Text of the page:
Role of the corneal epithelium in refractive changes following laser in situ keratomileusis for high myopia

J Refract Surg. 2000 Mar-Apr;16(2):133-9. doi: 10.3928/1081-597X-20000301-05.


Purpose: Epithelial hyperplasia is one of the factors that plays a role in myopic regression after photorefractive keratectomy (PRK). We evaluated the role of the epithelium following excimer laser in situ keratomileusis (LASIK) performed on highly myopic eyes.

Methods: Fifty eyes of 32 patients (18 females and 14 males; mean age, 31.7+/-6.5 years) were treated with LASIK for myopia with an attempted correction ranging between -8.50 and -12.25 D (mean, -10.48+/-1.43 D). No sutures were placed. The thickness of the central epithelium was evaluated either with a 50-MHz ultrasonic pachymeter or an ultrasound biomicroscope. Postoperatively, topical corticosteroid drops were administered for at least 1 month.

Results: Follow-up was at least 12 months. Epithelium measurements were thicker compared to preoperative measurements from the first week postoperatively (mean, +1.9 microm, +2.77%; P<.05). Epithelial thickness peaked at the third month after LASIK (mean, +6.5 microm, +9.5%; P<.05) and remained stable through 12 months. A negative correlation between epithelium thickness and manifest refraction from the first month postoperatively to the end of follow-up was present.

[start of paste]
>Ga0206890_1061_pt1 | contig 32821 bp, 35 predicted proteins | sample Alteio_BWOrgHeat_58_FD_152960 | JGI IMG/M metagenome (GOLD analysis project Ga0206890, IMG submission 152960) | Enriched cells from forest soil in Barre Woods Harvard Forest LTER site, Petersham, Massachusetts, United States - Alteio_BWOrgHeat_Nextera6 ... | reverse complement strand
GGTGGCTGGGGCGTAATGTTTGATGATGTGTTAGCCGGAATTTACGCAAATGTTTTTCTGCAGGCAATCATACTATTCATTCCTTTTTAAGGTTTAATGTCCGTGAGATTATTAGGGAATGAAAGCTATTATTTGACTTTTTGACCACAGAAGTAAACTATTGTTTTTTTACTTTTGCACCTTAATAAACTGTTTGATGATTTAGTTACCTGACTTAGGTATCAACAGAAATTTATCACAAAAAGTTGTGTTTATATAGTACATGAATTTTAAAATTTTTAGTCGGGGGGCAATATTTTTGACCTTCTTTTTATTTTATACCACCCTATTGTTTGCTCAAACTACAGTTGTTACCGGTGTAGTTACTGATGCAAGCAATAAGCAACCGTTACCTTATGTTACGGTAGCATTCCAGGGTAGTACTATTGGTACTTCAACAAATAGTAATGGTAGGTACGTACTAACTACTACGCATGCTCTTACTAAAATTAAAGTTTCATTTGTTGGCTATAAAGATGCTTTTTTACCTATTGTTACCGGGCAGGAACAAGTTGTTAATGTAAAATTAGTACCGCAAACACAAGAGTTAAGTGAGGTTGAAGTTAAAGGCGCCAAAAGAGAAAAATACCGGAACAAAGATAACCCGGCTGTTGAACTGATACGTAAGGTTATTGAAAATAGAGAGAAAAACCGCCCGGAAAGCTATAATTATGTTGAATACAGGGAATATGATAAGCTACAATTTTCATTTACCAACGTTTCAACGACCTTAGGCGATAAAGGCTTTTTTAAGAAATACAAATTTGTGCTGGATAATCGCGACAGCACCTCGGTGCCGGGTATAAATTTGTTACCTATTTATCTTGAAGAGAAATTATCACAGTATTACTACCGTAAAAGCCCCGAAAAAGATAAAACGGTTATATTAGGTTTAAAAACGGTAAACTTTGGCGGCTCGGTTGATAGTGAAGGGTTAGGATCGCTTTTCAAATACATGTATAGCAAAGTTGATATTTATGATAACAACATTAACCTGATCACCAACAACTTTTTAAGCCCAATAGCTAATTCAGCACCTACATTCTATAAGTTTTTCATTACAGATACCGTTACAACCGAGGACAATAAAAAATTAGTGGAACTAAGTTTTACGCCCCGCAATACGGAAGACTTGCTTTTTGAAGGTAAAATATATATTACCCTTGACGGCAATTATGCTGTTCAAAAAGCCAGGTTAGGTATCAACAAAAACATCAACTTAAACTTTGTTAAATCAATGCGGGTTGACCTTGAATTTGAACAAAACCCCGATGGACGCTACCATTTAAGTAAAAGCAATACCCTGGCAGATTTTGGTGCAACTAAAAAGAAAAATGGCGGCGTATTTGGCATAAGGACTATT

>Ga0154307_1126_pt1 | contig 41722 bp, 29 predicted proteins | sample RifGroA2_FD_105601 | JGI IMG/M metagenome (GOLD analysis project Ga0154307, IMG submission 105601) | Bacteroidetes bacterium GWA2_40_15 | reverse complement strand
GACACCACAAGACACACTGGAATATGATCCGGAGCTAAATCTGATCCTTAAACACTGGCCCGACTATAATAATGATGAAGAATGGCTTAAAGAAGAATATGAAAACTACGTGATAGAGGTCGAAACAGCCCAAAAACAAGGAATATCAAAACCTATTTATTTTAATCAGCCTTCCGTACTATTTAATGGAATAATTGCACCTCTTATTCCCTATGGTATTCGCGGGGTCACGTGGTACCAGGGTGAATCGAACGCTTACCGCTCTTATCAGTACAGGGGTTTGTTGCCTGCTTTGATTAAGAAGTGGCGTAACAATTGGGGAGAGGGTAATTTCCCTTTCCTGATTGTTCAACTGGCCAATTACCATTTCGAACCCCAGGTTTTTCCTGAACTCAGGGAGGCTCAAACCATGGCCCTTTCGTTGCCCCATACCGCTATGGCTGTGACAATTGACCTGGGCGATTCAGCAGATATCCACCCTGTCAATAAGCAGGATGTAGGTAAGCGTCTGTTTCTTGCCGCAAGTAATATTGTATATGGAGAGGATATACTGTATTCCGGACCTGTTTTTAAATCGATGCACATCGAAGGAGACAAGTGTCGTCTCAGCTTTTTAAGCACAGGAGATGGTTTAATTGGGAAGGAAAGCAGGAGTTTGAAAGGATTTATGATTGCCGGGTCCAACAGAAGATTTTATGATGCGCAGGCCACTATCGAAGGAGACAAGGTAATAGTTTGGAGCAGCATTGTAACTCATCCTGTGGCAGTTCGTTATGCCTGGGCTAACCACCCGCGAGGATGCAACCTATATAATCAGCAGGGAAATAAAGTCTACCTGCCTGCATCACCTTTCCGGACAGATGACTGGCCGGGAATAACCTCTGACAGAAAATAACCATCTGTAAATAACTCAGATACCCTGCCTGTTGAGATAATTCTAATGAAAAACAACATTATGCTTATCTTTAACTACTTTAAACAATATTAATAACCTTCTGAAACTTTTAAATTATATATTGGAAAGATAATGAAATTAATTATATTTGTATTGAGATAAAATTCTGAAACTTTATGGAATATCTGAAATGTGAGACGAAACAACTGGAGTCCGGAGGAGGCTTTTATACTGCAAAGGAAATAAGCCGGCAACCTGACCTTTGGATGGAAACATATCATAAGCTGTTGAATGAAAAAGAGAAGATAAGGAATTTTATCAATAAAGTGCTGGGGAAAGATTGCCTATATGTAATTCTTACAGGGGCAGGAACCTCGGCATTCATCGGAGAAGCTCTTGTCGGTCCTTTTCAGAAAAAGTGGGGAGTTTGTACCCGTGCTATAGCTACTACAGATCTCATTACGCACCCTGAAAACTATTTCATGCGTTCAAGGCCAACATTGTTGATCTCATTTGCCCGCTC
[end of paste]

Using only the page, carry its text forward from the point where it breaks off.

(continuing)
Conclusion: The epithelium seemed to have a role in the regression of refractive effect after LASIK to correct high myopia.

Publication types

  • Comparative Study

MeSH terms

  • Adult
  • Corneal Topography
  • Epithelium, Corneal / pathology*
  • Female
  • Humans
  • Hyperplasia
  • Keratomileusis, Laser In Situ*
  • Male
  • Middle Aged
  • Myopia / pathology
  • Myopia / surgery*
  • Postoperative Period
  • Refraction, Ocular
  • Treatment Outcome